In short, I do not think you could say there is something called ‘Thatcherism’ which is just being there from 1975-1976 onwards. There is a core policy set to neoliberalism: liberalization, deregulation, privatization, market proxies in the residual public sector, internationalization, and reducing direct taxes on income and wealth. This is the defining economic policy set and it establishes the continuity of neoliberalism since Thatcherism and Reaganism came to office in the UK and USA respectively. In this sense, it is a trans-Atlantic phenomenon and can also be identified to some extent in Continental Europe, where these policies are sometimes introduced on pragmatic rather than principled grounds. Beyond this basic continuity, the other policies in the UK are much more variable – how do you deal with the welfare state, what are the appropriate levels of public expenditure, how do you deal with the north-south divide, and so forth?
I have no doubts at all that you will see that core set of economic policies continued under the new Conservative government and, indeed, the project requires that they be intensified. The discontinuities will be in more marginal areas where politicians could differentiate themselves from each other. So different Conservative ministers or their shadows in the Labour Party or Liberal Democrats will have their pet projects. But you won’t not find anybody saying that ‘We do not want more liberalization, deregulation, more market forces’, and so on. As these policies accumulate over time, this amounts to a massive attack on all of the institutions of the post-war settlement, the social democratic compromise, in favour of financial capital.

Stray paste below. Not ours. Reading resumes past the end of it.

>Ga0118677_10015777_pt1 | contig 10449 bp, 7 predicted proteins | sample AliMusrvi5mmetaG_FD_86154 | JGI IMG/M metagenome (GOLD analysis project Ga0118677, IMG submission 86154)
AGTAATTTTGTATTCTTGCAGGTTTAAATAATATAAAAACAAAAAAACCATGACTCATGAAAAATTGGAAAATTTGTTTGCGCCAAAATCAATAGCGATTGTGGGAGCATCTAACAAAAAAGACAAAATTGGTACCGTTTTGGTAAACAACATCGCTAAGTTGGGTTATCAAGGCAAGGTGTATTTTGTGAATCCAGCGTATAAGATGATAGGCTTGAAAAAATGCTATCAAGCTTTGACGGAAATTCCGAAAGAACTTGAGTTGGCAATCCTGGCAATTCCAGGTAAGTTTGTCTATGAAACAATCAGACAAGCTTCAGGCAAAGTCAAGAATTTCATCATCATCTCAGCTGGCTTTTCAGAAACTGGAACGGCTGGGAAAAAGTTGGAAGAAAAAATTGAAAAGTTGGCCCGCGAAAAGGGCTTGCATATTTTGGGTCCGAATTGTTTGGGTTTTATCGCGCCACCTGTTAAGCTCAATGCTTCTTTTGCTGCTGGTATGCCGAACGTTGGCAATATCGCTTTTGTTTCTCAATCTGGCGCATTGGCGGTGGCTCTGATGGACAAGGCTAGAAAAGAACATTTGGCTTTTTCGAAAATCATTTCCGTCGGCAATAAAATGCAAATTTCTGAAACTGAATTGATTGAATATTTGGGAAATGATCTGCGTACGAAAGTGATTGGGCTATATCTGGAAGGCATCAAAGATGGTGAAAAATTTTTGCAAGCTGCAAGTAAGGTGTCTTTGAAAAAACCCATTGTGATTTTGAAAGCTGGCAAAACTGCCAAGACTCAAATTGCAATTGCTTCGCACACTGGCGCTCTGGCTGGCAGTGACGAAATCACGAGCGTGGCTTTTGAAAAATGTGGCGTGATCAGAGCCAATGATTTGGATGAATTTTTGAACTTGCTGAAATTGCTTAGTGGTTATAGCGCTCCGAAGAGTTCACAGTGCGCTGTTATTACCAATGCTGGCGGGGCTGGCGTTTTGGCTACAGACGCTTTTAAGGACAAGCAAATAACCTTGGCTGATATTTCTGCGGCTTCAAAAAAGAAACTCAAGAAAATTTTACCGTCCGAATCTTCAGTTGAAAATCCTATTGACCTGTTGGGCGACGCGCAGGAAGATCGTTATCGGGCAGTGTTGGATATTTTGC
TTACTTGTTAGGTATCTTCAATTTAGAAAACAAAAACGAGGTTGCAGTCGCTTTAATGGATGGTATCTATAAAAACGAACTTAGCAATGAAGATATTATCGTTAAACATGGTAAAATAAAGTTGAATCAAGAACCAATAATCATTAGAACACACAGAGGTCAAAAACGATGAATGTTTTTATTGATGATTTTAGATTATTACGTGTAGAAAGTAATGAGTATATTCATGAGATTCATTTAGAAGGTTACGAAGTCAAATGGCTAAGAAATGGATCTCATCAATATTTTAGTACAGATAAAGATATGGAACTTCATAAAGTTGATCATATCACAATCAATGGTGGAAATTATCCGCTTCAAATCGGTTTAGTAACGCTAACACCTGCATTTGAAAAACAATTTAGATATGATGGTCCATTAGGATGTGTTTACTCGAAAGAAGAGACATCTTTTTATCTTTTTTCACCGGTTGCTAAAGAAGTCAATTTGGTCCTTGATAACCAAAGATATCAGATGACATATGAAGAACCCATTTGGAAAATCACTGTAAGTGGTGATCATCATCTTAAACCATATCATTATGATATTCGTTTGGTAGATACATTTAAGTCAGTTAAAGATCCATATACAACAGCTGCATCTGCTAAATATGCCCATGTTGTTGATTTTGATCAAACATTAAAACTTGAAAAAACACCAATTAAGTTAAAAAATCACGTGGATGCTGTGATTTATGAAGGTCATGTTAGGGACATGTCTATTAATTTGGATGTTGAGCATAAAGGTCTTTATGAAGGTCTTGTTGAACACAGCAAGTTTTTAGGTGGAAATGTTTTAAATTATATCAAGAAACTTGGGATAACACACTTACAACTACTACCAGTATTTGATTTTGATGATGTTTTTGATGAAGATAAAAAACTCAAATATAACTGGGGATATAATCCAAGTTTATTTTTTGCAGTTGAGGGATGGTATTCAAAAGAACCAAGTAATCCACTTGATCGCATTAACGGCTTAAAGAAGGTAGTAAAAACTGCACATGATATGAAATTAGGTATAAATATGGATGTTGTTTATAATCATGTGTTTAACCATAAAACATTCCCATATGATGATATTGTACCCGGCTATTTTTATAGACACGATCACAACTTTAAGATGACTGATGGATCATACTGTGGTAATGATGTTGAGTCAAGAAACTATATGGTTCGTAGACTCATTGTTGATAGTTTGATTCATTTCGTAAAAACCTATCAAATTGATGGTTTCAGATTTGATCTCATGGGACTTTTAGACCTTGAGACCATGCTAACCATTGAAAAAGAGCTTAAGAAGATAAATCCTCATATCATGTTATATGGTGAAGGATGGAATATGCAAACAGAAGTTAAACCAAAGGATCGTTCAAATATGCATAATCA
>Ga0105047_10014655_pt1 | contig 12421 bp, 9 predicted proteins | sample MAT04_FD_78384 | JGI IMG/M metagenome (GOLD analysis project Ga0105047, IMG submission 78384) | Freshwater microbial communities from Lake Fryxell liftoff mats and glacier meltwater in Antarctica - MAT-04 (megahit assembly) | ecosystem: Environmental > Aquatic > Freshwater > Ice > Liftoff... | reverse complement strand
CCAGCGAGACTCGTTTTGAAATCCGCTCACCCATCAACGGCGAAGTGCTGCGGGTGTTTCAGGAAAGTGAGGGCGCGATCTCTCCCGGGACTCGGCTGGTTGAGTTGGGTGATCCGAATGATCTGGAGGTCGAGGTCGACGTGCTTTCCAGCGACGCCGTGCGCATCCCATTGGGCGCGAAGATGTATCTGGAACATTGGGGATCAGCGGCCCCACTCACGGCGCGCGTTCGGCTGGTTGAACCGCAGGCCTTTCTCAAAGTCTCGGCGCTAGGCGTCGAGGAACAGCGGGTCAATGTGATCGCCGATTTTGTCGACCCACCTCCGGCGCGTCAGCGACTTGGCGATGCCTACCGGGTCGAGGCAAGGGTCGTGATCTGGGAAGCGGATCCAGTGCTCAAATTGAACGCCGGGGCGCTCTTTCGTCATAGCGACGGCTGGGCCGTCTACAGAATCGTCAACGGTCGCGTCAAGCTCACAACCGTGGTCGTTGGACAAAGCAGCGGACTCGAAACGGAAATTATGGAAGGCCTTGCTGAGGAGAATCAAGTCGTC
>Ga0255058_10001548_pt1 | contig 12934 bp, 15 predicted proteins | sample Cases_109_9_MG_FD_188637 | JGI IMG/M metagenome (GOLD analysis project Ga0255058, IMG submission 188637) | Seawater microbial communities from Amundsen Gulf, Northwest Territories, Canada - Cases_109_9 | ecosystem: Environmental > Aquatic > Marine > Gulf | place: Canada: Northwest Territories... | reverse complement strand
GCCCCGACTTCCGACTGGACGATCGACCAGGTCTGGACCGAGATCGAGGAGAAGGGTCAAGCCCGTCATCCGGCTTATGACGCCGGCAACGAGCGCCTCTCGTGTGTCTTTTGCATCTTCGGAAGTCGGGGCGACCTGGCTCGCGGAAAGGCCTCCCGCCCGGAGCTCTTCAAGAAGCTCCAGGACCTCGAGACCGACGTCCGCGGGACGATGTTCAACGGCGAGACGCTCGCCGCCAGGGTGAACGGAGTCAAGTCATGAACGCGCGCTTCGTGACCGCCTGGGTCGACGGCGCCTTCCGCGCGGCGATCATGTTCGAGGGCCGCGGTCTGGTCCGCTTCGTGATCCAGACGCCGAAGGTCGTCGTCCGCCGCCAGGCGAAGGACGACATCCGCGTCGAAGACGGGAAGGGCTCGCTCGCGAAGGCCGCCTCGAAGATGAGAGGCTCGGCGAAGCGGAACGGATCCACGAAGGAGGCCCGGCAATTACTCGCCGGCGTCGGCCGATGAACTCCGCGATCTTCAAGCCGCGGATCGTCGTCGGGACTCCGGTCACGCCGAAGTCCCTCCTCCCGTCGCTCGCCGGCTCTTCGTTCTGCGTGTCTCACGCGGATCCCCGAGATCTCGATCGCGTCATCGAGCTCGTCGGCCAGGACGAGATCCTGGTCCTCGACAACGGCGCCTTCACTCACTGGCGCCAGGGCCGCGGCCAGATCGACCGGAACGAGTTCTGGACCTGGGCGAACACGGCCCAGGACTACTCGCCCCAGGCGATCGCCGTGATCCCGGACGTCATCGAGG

So Labour is playing by the same Thatcherite rules?
That is, in Gramscian terms, the dominant consensus and they have bought into it. In many respects, New Labour was a means to revive Thatcherism and the Labour party will probably again take that as the main framework – unless they come up with a very different interpretation of why they lost, a much more radical explanation then I currently expect of them. I am very interested to see what happens to Labour MP’s when they step down – they will take consultancies, non-executive directorships, they will start marketing their expertise in the commercialisation of health services, and so forth. None of them will start working for trade unions or grass-roots social movements. The New Labour mind-set is very much a metropolitan, neoliberal common sense that is no longer even seen as neoliberal – that is just the way the world is.
How do you see the possibilities for a reinvention of the left in Britain? Do you see it happening exclusively outside the Labour party, or it is possible that some inside circles would try to re-attach the party to the working masses?